must and can’t

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Study this example:

We use must to say that we believe something is certain:

  • You’ve been travelling all day. You must be tired. (travelling is tiring and you’ve been travelling all day, so you must be tired)
  • ‘Joe is a hard worker.’ ‘Joe? You must be joking. He doesn’t do anything.’
  • Louise must get very bored in her job. She does the same thing every day.

We use can’t to say that we believe something is not possible:

  • You’ve just had lunch. You can’t be hungry already. (we don’t expect people to be hungry immediately aft er a meal)
  • They haven’t lived here for very long. They can’t know many people.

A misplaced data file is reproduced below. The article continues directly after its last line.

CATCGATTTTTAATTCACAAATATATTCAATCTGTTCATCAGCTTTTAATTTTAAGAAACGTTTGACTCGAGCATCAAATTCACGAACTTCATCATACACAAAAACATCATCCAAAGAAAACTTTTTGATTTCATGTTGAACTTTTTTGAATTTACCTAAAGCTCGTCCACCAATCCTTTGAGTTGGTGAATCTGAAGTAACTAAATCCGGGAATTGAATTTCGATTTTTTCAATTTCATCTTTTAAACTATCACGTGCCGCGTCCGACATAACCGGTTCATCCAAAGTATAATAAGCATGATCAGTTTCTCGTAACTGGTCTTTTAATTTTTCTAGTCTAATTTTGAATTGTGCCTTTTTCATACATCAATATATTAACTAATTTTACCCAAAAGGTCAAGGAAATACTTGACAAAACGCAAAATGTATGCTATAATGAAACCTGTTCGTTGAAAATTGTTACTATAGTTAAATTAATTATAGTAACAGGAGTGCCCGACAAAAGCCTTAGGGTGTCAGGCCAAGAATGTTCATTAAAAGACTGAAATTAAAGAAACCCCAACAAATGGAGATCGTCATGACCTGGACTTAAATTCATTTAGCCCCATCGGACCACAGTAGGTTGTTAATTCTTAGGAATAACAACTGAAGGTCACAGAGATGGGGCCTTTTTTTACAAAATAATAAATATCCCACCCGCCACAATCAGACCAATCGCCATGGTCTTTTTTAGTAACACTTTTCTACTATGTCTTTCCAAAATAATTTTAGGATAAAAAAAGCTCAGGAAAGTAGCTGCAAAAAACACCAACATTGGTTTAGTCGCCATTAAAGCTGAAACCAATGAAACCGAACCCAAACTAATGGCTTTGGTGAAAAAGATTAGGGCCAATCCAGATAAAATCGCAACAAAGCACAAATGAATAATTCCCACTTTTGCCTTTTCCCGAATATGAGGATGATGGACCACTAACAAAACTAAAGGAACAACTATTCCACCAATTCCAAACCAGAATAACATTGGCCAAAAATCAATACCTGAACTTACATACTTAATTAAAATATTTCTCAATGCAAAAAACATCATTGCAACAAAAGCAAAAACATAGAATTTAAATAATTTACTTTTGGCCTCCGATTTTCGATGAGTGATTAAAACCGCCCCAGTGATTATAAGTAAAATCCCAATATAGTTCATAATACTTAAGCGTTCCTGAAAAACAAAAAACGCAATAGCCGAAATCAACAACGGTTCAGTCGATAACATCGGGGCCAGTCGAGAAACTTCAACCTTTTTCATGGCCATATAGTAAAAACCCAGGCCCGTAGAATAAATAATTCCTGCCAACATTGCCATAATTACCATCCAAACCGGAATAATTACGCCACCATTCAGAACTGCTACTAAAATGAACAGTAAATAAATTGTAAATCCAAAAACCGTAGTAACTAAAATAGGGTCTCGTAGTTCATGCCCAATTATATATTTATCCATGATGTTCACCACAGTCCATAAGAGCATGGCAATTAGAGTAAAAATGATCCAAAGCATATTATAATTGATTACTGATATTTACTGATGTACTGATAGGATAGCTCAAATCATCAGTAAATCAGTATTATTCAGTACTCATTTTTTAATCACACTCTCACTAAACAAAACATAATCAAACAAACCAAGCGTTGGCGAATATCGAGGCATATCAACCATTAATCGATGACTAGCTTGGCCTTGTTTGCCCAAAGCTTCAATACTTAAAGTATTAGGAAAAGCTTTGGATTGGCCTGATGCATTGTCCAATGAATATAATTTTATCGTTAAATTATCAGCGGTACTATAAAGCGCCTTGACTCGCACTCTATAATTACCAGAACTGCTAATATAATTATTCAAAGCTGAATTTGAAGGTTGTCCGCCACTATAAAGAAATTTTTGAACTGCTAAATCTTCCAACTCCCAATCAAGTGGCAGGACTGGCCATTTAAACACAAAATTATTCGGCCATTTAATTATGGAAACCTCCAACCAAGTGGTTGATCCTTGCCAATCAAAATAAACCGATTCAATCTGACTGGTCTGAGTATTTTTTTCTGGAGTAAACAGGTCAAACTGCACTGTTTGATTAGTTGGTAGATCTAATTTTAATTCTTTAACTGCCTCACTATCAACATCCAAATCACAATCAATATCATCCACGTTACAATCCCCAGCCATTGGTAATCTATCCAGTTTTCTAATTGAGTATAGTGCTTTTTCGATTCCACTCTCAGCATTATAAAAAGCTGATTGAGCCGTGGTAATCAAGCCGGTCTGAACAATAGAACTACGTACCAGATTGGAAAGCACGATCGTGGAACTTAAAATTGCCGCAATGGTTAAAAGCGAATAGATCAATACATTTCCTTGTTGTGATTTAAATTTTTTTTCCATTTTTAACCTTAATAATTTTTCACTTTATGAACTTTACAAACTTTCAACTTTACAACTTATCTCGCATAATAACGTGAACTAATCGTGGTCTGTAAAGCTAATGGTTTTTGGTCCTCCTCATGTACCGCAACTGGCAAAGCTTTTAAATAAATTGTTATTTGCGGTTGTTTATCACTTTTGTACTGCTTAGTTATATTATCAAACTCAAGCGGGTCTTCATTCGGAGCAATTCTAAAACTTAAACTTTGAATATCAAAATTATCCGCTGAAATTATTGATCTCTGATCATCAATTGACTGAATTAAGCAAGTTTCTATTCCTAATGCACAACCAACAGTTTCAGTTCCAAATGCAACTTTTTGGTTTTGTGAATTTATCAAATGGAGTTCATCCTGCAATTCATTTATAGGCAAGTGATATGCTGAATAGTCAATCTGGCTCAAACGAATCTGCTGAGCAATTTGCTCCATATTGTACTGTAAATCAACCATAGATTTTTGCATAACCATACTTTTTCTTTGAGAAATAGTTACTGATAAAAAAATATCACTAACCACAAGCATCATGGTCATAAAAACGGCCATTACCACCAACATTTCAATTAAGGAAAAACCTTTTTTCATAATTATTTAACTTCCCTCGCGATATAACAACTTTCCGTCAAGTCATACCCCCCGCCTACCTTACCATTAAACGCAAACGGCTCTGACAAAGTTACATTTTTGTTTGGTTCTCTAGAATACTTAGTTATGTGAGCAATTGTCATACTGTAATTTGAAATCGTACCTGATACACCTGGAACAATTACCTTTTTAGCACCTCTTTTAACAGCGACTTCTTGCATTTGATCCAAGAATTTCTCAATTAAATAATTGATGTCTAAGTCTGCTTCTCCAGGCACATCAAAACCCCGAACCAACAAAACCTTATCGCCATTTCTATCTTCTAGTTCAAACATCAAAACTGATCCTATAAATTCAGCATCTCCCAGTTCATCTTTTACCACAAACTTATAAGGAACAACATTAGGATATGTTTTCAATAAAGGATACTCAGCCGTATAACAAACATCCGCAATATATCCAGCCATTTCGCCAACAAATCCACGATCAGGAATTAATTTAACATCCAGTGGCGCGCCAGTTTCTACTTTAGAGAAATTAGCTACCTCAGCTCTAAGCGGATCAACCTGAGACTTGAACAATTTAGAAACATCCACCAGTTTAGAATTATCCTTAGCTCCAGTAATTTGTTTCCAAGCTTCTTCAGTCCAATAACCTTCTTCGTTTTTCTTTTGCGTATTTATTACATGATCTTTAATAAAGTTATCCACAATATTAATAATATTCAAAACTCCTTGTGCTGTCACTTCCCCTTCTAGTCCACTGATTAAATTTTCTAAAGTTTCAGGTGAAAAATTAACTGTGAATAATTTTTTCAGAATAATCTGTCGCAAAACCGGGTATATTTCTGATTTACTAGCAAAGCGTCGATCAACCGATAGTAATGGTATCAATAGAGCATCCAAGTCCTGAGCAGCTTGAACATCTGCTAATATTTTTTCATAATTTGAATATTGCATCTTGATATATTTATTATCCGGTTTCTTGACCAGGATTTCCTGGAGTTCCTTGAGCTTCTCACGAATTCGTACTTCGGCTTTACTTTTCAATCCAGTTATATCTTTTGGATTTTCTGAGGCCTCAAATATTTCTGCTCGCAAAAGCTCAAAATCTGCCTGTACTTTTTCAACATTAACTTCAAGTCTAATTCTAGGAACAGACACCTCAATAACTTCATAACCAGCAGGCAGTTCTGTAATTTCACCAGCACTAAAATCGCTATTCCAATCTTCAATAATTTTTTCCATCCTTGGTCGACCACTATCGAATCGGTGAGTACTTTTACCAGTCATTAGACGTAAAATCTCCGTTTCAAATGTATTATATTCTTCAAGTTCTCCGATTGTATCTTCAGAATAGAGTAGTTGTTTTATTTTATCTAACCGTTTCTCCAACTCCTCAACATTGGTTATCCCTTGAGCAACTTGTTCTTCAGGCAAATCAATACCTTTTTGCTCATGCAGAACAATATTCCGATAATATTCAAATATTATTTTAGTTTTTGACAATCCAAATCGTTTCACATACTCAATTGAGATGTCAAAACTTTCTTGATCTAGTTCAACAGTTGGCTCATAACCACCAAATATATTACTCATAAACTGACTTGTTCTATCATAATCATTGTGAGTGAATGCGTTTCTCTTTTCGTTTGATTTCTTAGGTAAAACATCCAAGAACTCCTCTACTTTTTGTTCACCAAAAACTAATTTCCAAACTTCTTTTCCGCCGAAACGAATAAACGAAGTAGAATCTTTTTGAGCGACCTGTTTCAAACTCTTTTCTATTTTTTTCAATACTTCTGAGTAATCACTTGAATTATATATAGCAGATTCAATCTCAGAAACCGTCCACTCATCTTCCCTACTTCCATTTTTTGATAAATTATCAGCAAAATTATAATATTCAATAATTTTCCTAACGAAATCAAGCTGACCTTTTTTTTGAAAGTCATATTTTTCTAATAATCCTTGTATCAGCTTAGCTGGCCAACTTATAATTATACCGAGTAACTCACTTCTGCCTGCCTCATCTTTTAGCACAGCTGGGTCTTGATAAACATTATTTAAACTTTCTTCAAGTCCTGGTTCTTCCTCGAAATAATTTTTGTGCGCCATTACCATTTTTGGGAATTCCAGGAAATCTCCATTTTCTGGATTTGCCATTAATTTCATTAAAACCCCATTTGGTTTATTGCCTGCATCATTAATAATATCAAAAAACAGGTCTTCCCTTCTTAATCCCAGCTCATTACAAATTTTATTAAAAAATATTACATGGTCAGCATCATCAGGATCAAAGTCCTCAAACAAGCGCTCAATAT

The structure is:

Study this example:

Martin and Lucy expected their friends to
be at home.

They rang the doorbell twice, but
nobody has answered. Lucy says:

They must have gone out.
(= there is no other possibility)

For the past we use must have … and can’t have … :

  • I lost one of my gloves. I must have dropped it somewhere. (that’s the only explanation I can think of)
  • ‘We used to live very near the motorway.’ ‘Did you? It must have been noisy.’
  • Sarah hasn’t contacted me. She can’t have got my message.
  • Max walked into a wall. He can’t have been looking where he was going.

The structure is:

You can use couldn’t have instead of can’t have:

  • Sarah couldn’t have got my message.
  • Max couldn’t have been looking where he was going.

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